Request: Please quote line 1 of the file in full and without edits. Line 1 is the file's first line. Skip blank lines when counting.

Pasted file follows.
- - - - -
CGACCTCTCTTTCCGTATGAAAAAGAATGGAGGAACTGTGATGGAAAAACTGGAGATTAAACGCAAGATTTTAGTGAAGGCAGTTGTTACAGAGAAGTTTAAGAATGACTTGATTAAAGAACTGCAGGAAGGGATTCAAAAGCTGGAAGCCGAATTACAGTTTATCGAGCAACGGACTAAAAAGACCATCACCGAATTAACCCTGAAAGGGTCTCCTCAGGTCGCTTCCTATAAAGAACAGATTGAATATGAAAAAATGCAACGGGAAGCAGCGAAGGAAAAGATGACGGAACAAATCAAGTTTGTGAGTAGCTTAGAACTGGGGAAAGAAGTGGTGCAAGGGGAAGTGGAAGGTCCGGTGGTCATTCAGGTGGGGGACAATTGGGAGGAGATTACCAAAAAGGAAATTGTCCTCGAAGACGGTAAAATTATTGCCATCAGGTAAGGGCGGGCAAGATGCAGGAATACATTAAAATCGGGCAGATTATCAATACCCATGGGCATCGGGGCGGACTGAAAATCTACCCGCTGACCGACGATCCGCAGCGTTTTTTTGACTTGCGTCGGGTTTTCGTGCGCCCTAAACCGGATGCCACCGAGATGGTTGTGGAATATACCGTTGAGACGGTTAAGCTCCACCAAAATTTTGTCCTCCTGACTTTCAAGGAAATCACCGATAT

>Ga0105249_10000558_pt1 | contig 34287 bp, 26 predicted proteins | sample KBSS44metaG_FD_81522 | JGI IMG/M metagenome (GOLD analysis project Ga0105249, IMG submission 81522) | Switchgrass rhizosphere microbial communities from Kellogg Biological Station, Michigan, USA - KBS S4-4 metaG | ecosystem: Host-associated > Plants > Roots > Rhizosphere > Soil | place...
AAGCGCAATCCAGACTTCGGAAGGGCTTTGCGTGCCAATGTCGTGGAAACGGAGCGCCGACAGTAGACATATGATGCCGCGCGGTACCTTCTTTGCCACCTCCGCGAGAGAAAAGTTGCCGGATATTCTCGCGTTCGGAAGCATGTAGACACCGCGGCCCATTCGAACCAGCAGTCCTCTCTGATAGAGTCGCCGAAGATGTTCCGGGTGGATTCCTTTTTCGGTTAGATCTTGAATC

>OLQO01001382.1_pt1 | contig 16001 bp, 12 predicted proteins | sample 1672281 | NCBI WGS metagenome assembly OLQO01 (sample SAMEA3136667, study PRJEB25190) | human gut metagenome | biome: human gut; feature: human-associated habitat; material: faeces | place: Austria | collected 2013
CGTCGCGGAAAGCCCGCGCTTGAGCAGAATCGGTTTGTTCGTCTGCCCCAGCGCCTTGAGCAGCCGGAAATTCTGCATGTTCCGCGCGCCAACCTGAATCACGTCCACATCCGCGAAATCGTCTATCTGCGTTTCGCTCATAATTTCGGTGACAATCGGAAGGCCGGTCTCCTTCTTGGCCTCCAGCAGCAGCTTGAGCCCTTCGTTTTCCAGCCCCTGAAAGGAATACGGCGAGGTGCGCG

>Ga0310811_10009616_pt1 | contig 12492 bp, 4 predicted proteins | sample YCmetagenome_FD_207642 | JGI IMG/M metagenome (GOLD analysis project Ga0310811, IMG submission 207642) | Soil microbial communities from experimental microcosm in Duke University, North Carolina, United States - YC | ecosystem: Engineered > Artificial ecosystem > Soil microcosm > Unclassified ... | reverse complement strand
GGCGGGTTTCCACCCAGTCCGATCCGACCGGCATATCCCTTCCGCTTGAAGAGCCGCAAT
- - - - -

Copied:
CGACCTCTCTTTCCGTATGAAAAAGAATGGAGGAACTGTGATGGAAAAACTGGAGATTAAACGCAAGATTTTAGTGAAGGCAGTTGTTACAGAGAAGTTTAAGAATGACTTGATTAAAGAACTGCAGGAAGGGATTCAAAAGCTGGAAGCCGAATTACAGTTTATCGAGCAACGGACTAAAAAGACCATCACCGAATTAACCCTGAAAGGGTCTCCTCAGGTCGCTTCCTATAAAGAACAGATTGAATATGAAAAAATGCAACGGGAAGCAGCGAAGGAAAAGATGACGGAACAAATCAAGTTTGTGAGTAGCTTAGAACTGGGGAAAGAAGTGGTGCAAGGGGAAGTGGAAGGTCCGGTGGTCATTCAGGTGGGGGACAATTGGGAGGAGATTACCAAAAAGGAAATTGTCCTCGAAGACGGTAAAATTATTGCCATCAGGTAAGGGCGGGCAAGATGCAGGAATACATTAAAATCGGGCAGATTATCAATACCCATGGGCATCGGGGCGGACTGAAAATCTACCCGCTGACCGACGATCCGCAGCGTTTTTTTGACTTGCGTCGGGTTTTCGTGCGCCCTAAACCGGATGCCACCGAGATGGTTGTGGAATATACCGTTGAGACGGTTAAGCTCCACCAAAATTTTGTCCTCCTGACTTTCAAGGAAATCACCGATAT